Formatting Options in HTML?"H&kon W Lie email@example.com" <Haakon.Lie@nta.no>
Date: Mon, 17 May 1993 00:55:23 +0200
Cc: firstname.lastname@example.org, email@example.com
In-reply-to: Michael Grobe's message of Fri, 14 May 93 14:15:58 CDT <9305141916.AA28557@ukanaix.cc.ukans.edu>
Subject: Formatting Options in HTML?
From: "H&kon W Lie firstname.lastname@example.org" <Haakon.Lie@nta.no>
mike grobe wrote:
extrapolating just a bit from this line of experience, i concluded that
an html renderer (or www client) should allow the READER to
define how to render html constructs. for example, the reader should
it is something of a relief to imagine moving the display format
responsibility away from the information provider to the information
consumer (not the client program, but the reader herself), who should
actually be able to do a better job of it, since each reader knows
While I welcome the shift of emphasis from the information provider to
the consumer, the outlined policy has one major flaw: the presentation
becomes very boring. Yes, I like to be able to decide the font size
and family, but no -- I do not want to make presentation decisions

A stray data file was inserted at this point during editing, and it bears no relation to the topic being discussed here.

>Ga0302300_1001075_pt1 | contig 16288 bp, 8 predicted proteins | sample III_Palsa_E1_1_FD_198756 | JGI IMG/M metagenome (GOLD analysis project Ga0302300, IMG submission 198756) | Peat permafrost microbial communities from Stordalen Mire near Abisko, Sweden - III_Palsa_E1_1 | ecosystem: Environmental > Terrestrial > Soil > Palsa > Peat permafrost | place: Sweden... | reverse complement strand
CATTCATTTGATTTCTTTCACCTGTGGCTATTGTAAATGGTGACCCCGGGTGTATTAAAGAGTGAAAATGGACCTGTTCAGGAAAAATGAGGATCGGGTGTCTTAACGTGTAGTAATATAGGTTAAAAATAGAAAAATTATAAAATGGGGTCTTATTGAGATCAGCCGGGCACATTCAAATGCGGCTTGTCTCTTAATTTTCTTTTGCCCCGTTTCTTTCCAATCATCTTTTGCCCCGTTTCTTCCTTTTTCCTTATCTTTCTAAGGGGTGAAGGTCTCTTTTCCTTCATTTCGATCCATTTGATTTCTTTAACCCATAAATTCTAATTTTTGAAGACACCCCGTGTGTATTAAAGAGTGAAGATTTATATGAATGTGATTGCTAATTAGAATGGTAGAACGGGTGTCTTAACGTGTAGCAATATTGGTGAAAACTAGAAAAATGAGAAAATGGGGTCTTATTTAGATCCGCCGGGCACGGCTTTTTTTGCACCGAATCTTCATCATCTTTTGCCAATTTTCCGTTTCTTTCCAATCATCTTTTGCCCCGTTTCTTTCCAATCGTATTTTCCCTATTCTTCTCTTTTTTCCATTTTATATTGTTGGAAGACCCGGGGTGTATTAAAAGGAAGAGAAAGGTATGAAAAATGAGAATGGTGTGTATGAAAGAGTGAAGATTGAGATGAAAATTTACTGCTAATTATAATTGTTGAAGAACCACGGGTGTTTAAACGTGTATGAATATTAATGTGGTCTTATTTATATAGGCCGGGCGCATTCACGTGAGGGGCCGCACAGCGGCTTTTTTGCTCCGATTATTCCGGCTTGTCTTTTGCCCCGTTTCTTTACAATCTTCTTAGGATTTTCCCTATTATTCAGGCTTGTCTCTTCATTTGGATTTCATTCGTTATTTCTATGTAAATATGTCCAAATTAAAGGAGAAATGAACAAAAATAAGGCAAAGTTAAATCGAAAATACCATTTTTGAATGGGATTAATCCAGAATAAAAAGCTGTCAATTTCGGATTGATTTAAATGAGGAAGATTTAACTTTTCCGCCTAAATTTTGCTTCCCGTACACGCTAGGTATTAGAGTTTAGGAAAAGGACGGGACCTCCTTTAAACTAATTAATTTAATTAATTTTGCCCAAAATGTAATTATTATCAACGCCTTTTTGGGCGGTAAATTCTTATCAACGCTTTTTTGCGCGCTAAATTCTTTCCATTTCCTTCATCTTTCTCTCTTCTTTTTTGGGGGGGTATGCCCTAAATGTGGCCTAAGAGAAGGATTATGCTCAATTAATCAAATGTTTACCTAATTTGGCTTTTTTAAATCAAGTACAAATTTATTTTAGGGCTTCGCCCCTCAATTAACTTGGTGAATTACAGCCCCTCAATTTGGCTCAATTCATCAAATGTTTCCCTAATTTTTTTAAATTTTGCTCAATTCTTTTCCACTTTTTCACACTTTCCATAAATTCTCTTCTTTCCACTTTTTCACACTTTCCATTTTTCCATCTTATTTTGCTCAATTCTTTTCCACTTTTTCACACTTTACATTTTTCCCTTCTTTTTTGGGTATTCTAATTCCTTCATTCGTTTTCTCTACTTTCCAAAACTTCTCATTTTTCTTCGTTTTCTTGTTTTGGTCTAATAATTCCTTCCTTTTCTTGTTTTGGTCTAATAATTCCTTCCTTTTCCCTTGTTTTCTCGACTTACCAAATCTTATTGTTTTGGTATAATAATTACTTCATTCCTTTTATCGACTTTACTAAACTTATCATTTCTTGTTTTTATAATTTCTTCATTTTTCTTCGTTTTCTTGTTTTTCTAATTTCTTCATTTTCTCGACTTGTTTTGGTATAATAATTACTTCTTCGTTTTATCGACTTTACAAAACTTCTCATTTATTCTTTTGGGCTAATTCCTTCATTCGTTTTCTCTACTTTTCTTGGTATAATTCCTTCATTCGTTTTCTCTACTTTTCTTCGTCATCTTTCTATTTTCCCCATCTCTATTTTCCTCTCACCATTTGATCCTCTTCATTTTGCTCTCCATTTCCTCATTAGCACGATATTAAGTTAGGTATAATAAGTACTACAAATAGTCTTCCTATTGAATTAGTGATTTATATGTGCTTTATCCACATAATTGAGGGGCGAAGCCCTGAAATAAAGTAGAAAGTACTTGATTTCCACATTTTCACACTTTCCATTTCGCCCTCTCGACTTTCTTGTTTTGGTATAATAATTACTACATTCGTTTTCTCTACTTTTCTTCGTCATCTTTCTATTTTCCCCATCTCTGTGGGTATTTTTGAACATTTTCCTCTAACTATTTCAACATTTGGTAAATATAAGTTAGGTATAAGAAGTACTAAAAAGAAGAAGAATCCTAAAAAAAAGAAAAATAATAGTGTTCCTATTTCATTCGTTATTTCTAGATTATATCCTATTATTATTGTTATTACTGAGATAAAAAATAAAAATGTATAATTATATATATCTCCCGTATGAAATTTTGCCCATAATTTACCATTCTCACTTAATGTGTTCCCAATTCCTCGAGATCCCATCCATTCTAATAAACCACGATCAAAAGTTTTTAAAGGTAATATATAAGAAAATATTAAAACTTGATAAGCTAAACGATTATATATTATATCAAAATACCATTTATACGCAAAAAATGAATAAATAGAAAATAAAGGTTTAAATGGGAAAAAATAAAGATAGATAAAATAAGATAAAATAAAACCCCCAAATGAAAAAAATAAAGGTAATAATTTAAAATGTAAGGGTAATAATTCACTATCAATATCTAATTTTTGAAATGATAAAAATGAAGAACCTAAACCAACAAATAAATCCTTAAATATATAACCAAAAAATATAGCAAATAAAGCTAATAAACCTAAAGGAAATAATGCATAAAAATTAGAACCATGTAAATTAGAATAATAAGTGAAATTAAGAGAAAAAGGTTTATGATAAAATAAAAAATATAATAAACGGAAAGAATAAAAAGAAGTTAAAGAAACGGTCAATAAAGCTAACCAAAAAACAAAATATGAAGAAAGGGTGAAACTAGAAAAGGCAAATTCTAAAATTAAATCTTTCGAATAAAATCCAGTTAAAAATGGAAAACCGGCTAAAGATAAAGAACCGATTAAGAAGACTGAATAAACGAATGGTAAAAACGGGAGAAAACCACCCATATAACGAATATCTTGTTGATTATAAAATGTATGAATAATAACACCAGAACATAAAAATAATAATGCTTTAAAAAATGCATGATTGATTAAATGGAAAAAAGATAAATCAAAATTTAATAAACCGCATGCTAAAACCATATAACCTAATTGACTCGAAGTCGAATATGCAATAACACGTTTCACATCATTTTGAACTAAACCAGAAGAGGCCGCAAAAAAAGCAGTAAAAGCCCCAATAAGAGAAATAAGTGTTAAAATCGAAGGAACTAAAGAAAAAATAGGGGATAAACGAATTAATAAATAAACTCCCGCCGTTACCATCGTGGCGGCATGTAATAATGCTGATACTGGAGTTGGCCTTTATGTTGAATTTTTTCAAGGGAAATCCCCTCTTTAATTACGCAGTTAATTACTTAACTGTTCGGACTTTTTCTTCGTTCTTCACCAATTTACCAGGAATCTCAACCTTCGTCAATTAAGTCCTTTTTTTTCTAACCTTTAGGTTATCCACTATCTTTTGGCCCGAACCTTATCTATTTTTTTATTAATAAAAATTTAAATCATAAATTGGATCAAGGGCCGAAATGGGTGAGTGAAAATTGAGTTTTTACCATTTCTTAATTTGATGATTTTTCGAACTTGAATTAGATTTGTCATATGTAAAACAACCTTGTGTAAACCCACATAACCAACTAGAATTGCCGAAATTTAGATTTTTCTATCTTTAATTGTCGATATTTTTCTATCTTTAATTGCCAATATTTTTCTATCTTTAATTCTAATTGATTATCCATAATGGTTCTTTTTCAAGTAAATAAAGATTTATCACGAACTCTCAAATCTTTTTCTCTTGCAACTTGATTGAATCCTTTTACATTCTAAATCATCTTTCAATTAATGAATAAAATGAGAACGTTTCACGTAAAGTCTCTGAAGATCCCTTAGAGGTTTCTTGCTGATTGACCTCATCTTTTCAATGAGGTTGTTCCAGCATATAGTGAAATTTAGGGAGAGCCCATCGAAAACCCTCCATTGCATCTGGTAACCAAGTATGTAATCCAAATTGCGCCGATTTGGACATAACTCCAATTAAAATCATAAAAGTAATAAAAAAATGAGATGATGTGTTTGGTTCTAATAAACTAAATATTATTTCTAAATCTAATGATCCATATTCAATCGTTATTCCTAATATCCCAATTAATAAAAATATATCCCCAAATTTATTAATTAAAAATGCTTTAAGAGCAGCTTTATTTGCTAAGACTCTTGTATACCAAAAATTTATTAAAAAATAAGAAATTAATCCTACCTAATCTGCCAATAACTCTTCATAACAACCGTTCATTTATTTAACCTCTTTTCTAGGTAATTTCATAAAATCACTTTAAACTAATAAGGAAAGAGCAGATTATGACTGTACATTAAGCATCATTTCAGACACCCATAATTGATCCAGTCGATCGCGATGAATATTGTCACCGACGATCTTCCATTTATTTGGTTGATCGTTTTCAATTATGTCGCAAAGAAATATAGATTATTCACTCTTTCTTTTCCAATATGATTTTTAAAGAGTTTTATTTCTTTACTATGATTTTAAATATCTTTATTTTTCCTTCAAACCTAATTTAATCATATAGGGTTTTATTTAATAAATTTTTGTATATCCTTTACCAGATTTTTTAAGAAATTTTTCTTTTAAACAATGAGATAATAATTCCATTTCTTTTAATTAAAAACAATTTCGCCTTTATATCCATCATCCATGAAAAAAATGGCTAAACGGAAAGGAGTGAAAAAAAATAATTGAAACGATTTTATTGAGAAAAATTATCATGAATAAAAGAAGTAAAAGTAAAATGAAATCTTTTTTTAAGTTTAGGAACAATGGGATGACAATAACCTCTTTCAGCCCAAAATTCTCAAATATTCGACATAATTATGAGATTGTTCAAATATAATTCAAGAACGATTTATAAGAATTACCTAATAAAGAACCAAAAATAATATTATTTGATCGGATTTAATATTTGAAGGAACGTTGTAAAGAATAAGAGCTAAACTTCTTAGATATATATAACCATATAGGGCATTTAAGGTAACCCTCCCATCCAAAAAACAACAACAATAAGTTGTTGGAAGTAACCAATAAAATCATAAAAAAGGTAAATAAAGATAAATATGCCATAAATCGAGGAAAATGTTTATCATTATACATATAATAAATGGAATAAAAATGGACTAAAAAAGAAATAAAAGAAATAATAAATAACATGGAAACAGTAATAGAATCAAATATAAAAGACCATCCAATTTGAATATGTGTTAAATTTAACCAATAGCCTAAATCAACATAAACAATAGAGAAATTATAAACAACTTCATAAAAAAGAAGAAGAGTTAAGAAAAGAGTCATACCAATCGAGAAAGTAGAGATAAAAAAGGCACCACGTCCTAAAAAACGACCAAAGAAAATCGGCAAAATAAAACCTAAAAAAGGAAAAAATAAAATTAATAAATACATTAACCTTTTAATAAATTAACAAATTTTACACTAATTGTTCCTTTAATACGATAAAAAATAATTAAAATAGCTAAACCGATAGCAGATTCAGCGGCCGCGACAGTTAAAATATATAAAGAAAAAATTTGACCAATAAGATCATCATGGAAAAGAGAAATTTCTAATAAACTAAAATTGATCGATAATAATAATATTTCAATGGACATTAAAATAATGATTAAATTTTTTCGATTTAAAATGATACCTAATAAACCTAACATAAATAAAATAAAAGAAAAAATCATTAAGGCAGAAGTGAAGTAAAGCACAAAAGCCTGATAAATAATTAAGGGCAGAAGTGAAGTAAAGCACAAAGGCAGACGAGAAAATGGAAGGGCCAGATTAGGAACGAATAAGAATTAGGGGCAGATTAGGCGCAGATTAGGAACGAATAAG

for every page I open. Consequently, all the H3 headlines I read are
Newspapers, on the other hand, are very conscious when selecting fonts
for headlines. The more important the articleis, the bigger font size
is used. If the content is "soft", a serif font is selected etc. So,
the visual presentation of information can not be entirely separated
from the content.
The conflict between the content of presentation and the preferences
of the reader has not been properly addressed yet. Either, the format
determines the final form presentation 100% (e.g. dtp formats), or the
responsibility is handed over to the reader/client application (e.g. html).
A better approach would be to let the information provider and the
consumer (represented by the client program) negotiate the final form
presentation. The information provider should be allowed to suggest
that "this piece of text is best presented using a hard font and
justified text". The client application could respond that, "yes, my
reader doesn't mind hard fonts, but absolutely hates justified text so
I'll go for ragged right instead". Etc etc.
All that is needed for the above outlined presentation scheme to
become possible is to make room for optional presentation hints when
defining a format. There goes my vote..
H&kon W Lie, Norwegian Telecom Research, email@example.com